Friday, February 24, 2017

How to Feel a Painting's Heartbeat?

    When I often observe a blank canvas before starting my new piece, I realize that I paint history. In my own definition, history is what is truly created by us; we are the history consisted of diverse snippets. Every life is a snippet, a story, that adds up to the grand history of the

 Universe. But is the story going to continue existing after one farewells with his/her life? Thus, often times, people desire to leave something significant after them, usually in a physical way. Frankly, it doesn't matter what continues living after one's dead, be it his/her donated organs, memory boxes, or an apple pie recipe. However, in my opinion, one of the objects that can breath after its creator died is a painting

   When I go to a museum I always look closely at the painting, carefully moving my sight across the canvas's surface, I see the brushstrokes that act as an engine of the painting; I can not only see, but feel the kinetic movement of the strokes which organically arrange the composition. Fuel that makes the surface appear kinetic is paint; it fires the paint setting the engine on to work as a single organism. Every brushstroke is a dedication, to what someone loved that dearly to the point when a painting is created. Every brush's movement conveys a painter by showing his charism, mood and attitudes. The artist puts his soul into this, and by such commitment lightens the hearts of his audience.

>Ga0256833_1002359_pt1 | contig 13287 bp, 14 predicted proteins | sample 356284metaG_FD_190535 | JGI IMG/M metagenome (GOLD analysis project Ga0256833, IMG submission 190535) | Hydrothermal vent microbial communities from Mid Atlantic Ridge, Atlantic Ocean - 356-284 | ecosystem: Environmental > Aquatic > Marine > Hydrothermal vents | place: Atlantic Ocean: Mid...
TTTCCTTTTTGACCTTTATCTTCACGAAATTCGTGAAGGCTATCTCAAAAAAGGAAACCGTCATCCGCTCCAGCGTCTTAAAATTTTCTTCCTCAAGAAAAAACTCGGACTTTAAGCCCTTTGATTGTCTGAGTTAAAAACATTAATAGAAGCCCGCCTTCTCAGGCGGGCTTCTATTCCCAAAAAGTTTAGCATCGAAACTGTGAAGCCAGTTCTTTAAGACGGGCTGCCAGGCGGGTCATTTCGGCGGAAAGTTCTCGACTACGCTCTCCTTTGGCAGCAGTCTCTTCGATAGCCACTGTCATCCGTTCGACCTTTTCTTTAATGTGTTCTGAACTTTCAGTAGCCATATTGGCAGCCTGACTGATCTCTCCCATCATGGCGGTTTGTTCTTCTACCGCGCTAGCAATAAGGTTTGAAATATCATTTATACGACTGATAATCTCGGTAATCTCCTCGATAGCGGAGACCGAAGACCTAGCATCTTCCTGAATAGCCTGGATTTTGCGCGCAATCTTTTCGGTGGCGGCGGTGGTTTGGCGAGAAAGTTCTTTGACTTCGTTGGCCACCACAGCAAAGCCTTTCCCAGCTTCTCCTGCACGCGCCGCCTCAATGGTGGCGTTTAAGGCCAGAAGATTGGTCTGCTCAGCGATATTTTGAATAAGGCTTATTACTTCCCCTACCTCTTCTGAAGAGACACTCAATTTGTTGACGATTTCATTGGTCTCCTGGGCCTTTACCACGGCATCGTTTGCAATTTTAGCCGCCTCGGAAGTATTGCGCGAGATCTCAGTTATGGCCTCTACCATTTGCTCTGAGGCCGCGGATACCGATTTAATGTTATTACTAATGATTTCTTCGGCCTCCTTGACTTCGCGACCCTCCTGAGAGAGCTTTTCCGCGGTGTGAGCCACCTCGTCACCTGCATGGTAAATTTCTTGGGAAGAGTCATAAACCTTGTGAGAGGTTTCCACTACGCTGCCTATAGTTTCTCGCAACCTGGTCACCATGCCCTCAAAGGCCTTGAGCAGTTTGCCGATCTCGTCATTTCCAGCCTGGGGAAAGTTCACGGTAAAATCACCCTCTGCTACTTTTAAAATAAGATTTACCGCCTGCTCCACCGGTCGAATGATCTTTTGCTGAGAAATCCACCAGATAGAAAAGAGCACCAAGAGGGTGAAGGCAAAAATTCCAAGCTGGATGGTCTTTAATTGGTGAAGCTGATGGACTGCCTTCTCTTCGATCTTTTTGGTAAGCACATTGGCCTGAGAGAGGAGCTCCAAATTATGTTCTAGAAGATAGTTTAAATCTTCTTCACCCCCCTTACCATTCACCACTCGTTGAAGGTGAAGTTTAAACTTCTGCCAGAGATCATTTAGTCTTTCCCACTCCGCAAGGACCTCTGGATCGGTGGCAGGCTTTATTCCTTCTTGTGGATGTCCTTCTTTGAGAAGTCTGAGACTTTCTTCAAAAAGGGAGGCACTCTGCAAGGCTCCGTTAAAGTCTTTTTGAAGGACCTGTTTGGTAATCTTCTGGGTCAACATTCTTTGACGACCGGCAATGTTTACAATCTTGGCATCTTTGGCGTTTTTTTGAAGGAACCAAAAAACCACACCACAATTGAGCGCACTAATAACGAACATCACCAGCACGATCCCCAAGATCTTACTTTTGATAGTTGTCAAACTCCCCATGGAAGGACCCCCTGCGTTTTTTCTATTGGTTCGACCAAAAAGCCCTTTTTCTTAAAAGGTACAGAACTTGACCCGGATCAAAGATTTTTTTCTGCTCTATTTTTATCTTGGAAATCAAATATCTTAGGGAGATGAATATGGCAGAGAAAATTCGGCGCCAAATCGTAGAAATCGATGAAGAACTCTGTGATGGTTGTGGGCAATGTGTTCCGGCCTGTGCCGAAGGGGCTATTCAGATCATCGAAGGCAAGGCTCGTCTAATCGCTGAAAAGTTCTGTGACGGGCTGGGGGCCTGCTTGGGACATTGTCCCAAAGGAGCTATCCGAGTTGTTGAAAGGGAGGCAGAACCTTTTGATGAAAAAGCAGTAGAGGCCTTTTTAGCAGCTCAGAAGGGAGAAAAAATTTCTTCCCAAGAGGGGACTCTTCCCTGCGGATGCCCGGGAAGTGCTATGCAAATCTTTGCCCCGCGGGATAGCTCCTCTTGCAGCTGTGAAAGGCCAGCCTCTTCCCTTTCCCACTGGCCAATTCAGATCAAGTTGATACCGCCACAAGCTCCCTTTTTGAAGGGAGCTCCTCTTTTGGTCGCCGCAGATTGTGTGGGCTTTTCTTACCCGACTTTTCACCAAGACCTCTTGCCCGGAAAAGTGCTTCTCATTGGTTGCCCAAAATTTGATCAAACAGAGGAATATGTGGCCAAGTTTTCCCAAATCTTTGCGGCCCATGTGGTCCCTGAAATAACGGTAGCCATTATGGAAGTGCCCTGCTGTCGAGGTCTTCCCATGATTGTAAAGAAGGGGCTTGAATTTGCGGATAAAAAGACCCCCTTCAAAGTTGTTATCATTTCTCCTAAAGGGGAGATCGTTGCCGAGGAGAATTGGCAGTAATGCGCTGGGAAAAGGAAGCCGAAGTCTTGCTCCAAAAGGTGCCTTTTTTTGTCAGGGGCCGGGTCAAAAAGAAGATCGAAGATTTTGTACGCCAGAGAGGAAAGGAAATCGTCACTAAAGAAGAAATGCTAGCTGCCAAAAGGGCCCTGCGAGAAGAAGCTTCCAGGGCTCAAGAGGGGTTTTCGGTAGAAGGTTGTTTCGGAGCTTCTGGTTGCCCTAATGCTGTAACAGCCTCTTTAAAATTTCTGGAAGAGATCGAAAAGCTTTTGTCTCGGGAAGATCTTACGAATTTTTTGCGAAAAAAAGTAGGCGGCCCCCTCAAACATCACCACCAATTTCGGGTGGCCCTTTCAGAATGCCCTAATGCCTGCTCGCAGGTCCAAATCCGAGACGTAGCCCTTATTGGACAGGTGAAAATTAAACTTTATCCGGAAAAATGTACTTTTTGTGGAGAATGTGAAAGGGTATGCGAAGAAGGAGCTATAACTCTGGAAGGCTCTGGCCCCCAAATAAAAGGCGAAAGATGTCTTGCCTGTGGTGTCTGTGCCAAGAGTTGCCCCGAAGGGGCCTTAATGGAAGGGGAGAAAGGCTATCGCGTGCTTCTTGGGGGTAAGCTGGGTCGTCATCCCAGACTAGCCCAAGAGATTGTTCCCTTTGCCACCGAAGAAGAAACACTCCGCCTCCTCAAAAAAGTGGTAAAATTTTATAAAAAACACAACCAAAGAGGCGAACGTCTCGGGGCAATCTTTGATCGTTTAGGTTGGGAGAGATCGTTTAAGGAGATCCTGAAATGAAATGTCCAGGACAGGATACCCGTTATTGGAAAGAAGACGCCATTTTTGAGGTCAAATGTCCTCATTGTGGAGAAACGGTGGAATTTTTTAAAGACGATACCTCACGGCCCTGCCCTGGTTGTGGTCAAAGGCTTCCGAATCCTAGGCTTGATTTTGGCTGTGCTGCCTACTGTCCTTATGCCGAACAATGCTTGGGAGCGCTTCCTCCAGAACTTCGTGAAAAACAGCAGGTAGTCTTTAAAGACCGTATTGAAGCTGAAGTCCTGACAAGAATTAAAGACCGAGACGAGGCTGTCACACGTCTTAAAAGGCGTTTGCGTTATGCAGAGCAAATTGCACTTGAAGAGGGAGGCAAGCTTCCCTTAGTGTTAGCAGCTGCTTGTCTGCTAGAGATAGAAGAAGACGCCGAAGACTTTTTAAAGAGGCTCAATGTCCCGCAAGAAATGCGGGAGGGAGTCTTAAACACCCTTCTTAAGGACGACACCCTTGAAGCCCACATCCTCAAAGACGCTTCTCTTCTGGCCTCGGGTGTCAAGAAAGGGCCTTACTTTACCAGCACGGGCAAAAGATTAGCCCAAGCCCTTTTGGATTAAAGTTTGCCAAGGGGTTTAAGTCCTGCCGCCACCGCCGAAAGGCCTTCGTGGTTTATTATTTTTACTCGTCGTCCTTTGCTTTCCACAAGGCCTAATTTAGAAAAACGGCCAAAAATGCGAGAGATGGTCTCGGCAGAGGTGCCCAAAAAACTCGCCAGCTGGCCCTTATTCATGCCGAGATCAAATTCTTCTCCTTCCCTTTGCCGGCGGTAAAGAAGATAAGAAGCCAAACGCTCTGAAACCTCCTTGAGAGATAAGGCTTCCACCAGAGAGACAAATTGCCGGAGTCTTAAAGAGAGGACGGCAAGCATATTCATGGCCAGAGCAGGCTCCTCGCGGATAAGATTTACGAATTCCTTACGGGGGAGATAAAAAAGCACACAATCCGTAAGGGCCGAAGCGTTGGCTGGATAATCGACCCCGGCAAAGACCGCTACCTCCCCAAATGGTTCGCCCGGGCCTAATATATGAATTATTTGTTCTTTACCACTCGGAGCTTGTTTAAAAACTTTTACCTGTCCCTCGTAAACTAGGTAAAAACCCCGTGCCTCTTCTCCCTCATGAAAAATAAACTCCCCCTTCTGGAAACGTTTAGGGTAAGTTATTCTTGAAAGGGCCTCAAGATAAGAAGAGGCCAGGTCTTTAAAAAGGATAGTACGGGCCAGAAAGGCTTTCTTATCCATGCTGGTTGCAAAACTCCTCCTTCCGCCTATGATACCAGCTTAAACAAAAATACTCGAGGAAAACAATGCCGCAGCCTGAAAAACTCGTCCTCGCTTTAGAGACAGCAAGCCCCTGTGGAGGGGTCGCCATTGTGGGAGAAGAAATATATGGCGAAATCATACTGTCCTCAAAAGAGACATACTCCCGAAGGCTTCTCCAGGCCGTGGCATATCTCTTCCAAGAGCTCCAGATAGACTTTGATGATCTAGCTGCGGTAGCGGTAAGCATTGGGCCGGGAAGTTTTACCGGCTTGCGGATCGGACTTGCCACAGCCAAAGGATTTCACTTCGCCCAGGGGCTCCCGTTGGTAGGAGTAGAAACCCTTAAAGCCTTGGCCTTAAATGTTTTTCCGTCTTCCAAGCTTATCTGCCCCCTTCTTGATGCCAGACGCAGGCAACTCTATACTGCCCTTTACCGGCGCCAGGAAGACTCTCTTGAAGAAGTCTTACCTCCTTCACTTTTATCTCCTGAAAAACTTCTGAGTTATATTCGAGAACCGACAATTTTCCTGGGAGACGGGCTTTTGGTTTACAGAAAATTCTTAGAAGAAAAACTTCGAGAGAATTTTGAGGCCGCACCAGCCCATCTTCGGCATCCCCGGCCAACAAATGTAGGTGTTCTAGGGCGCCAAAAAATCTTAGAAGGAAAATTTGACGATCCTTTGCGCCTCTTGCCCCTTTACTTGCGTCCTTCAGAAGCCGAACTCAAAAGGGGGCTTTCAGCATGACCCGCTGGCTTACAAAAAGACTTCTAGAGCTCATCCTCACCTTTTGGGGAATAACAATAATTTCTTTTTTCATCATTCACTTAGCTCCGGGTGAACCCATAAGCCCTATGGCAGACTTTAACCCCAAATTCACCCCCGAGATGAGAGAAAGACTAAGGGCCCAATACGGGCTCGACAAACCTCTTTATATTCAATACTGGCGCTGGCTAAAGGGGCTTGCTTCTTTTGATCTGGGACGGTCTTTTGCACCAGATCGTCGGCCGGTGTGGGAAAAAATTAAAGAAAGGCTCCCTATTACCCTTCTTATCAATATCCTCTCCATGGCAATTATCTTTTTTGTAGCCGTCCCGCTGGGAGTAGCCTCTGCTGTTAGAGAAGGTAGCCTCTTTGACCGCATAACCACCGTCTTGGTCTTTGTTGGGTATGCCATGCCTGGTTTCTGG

Especially, Impressionist artists, like Claude Monet, give me a feeling that I'm able to hold a conversation with someone who passed away almost one and a half century ago. It's truly astounding, how some can master life by living a viable artifact, such as a painting, after them.

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